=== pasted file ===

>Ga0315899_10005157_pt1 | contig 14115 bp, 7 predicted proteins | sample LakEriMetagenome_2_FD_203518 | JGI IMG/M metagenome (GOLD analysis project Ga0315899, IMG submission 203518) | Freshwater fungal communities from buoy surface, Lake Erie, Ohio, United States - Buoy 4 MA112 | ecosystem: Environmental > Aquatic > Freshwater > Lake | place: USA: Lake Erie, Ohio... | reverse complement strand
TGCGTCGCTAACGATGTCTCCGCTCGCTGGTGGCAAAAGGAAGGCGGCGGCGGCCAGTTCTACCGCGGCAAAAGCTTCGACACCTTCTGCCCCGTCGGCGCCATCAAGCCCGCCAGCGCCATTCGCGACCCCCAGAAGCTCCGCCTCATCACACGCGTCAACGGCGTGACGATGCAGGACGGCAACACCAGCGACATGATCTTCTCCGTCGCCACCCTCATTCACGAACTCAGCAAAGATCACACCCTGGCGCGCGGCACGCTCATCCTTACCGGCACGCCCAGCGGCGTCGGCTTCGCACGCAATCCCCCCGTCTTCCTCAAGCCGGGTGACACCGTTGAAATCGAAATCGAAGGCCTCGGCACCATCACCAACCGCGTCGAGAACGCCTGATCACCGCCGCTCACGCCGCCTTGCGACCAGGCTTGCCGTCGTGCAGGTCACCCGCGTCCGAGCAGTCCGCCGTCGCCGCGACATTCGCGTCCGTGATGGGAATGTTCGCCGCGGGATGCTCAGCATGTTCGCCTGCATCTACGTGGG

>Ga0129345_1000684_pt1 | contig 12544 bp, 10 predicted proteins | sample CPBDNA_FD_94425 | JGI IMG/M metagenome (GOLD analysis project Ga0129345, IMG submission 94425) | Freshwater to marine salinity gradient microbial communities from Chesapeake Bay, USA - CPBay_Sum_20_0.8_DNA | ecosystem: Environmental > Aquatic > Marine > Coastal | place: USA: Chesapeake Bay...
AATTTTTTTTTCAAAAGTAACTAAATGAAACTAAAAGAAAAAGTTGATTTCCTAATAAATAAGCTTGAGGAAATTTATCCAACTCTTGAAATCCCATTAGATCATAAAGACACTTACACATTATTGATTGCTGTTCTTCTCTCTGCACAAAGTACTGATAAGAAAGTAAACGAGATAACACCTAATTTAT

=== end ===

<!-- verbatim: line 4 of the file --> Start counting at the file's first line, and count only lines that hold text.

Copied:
AATTTTTTTTTCAAAAGTAACTAAATGAAACTAAAAGAAAAAGTTGATTTCCTAATAAATAAGCTTGAGGAAATTTATCCAACTCTTGAAATCCCATTAGATCATAAAGACACTTACACATTATTGATTGCTGTTCTTCTCTCTGCACAAAGTACTGATAAGAAAGTAAACGAGATAACACCTAATTTAT